Public opinion polls and prediction models were largely correct. Democrats won control of the U.S. House of Representatives (netting at least 27 seats) and gained seven governorships and several state legislative chambers—but Republicans retained control of the U.S. Senate (netting up to three seats).

Democrats went into the night facing a very tough map in the Senate. They hung on in deep red Montana and West Virginia (as well as Ohio, Wisconsin, Michigan, and Pennsylvania rather easily) and picked up a seat in Nevada, but lost in North Dakota, Indiana, Missouri, and Florida. These results were part of the ongoing nationalization of American politics, where it is more difficult for Democrats to win in Red States or Republicans to win in Blue States.

But it should not distract from the major story of the night: midterm backlash. Amidst solidifying partisanship and sky-high turnout, Democrats’ House seat share grew by the largest amount since at least 1974 (with votes reasonably distributed for seat gains, unlike in 2012). 

This was the traditional pattern: the president’s party usually loses seats in midterm elections—but on a very large scale. The results suggest both a real swing vote from previous supporters of Trump as well as increasing Democratic House voting among Clinton voters who had previously supported Republicans for Congress. Those kinds of changes should be tough in our era of minimal persuasion. One panel study found that just 2% of voters moved from Trump to the 2018 Democratic House candidate.

The continuation of nationalization was extreme. Nearly all races are now highly-partisan contests with voters judging the performance of the president, even for state offices. For example, the correlation between Florida counties’ Democratic share of the 2012 presidential vote and the 2014 governor’s race was already 0.95. But between the same races in 2016 and 2018, it was nearly fully correlated (0.99/1).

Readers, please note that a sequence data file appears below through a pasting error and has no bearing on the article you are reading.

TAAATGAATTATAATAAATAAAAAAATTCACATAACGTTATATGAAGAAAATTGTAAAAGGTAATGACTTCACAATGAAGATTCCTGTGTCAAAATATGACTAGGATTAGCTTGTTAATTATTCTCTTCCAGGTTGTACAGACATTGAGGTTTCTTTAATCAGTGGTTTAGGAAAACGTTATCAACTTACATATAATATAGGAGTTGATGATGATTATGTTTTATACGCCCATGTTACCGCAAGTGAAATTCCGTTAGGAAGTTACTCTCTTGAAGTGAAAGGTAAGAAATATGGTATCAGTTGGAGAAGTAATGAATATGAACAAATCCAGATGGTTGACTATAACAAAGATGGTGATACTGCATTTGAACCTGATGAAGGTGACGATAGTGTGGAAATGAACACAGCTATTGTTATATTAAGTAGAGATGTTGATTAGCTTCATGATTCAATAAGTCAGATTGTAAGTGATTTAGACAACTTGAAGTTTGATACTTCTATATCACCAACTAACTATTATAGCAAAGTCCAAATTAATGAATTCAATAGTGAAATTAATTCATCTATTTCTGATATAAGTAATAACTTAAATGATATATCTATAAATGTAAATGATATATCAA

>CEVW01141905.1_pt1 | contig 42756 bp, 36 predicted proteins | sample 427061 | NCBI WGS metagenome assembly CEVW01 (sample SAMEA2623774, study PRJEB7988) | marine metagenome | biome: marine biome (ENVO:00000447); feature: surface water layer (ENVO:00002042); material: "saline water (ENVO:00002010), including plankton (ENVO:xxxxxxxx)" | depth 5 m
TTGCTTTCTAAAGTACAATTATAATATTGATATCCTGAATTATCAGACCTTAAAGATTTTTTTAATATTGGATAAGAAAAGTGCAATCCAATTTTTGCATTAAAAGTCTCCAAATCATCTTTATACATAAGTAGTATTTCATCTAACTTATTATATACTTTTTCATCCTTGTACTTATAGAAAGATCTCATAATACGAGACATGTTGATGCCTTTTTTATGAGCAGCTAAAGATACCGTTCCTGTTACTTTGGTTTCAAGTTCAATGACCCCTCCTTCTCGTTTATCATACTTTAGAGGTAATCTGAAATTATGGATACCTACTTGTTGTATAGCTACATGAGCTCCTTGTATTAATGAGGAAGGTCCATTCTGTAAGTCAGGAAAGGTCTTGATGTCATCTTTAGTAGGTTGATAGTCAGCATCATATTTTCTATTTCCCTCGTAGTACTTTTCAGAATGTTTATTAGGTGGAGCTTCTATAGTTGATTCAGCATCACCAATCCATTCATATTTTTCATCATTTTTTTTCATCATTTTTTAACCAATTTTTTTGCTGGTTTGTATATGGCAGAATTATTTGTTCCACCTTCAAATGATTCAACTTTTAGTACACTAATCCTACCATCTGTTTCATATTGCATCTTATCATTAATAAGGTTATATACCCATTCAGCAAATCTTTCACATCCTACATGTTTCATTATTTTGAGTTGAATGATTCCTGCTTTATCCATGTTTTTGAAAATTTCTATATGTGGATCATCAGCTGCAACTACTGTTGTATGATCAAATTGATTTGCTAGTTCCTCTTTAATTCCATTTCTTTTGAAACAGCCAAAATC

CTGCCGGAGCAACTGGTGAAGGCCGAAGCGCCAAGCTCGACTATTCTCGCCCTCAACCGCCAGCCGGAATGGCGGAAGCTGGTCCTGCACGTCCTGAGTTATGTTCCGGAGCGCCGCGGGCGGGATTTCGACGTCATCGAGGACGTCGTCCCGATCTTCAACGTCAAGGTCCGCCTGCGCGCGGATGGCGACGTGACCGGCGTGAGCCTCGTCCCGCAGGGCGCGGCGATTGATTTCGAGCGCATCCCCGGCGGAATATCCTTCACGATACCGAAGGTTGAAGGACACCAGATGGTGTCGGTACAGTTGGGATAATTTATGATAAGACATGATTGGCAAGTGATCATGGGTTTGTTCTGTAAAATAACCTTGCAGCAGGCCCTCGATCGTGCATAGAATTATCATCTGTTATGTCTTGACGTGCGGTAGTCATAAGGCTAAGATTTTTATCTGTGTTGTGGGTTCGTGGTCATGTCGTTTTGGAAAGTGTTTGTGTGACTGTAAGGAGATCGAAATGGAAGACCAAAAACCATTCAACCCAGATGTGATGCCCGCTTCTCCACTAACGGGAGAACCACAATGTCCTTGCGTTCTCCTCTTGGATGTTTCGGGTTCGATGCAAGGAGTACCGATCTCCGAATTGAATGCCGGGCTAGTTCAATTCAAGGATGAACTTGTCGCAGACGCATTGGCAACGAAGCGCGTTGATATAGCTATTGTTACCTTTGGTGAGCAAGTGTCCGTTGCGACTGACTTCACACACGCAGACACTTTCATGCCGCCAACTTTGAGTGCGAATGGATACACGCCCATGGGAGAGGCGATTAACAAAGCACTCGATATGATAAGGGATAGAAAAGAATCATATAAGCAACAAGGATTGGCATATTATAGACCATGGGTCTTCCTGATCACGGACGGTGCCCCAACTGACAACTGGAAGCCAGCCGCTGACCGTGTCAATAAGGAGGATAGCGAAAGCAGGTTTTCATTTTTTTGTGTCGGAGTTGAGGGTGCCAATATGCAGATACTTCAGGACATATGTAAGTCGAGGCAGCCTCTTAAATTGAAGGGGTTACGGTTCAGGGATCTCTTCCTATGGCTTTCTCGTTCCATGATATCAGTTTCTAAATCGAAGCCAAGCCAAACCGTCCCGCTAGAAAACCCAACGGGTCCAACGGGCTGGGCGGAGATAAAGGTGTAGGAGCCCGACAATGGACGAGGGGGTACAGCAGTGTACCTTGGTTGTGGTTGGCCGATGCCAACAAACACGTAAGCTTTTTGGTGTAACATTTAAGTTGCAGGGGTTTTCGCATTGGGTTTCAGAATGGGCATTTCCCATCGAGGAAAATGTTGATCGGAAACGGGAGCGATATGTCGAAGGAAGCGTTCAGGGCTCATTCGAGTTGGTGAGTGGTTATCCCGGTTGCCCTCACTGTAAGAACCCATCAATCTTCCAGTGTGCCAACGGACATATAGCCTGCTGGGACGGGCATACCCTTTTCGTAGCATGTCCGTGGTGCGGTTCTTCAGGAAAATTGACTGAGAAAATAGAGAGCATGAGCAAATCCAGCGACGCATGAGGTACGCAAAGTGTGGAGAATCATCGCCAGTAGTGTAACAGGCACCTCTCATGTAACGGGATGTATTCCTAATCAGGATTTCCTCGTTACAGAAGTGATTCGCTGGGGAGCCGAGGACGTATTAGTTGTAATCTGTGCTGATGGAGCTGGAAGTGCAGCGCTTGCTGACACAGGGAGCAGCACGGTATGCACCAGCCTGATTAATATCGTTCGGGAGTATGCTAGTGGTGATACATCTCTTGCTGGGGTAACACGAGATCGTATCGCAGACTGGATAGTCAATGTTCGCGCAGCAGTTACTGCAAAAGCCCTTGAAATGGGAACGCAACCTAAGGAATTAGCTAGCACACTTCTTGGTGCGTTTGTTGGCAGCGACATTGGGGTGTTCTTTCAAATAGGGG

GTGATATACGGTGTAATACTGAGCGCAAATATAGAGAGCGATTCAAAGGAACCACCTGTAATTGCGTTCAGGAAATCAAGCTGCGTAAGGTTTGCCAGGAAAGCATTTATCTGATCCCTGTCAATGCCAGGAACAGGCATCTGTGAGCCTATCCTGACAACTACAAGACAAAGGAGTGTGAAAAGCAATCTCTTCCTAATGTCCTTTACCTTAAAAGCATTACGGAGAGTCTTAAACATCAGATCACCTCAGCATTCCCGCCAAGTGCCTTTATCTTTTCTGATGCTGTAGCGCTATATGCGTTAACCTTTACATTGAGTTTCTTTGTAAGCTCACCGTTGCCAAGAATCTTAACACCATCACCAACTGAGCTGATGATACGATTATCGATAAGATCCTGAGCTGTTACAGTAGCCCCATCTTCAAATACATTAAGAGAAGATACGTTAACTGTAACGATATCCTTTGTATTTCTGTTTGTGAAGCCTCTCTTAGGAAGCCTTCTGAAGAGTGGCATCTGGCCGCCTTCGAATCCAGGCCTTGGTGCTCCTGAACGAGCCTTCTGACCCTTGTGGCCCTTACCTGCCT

Given these trends, I had been skeptical of the possibility of further shifts among suburban educated women (a constituency that had already disproportionately moved from Romney to Clinton in 2016). But further Democratic gains with the group materialized everywhere outside the South. Given the size of the vote shifts, this likely included increased mobilization by voters who do not usually participate, previously split-ticket Clinton voters supporting Democrats across the board, and even some shift toward the Democrats among Trump-supporting women.

Non-southern suburbs moved overwhelmingly toward the Democrats, led by white college educated women and young voters. Although Democrats made gains with everyone, the shift in preferences was most pronounced among those under 40 and in the Midwest.

The Midwest swung back hard to Democrats. But the divide between suburban and urban areas (on the Democratic side) and rural areas (on the Republican side) solidified. The Republican advantage in rural Midwest counties had risen from a 14% gap in 2012 to a 36% gap in 2016. And geographic polarization continued, with Democratic gains coming more in suburban areas and Republican strength growing in rural areas in some states (like Indiana).

But even in highly-partisan elections driven by a referendum on President Trump, candidate recruitment still mattered. In the Senate, early Republican success with Kevin Cramer, Josh Hawley, Rick Scott, and Martha McSally paid off, as did Jacky Rosen for Democrats. In the House, lots of Democratic challengers did far better in the same districts due to solid credentials and fit with their districts. As prior research suggested, women candidates did not seem to do worse than men in similar districts or states, despite the large increase in Democratic women’s representation (Research also suggests that this could further mobilize women candidates for future elections but also increase the partisan gender gap between party voters).

Ideological positioning also seemed to matter. Liberal insurgent House nominees who beat establishment alternatives in swing districts lost some districts (NE-2, PA-1) whereas establishment picks who defeated liberal alternatives went 3 for 3 (PA-7, KS-3, TX-7). Democrats may still pay an electoral cost for running as an avowed liberal. Some Republicans also paid for extremism (Chris Kobach for Kansas Governor and Scott Walker for Wisconsin Governor, for example). But Republicans won both of the direct gubernatorial conflicts between candidates from the far left and right: Brian Kemp vs. Stacey Abrams in Georgia and Ron DeSantis vs. Andrew Gillum in Florida.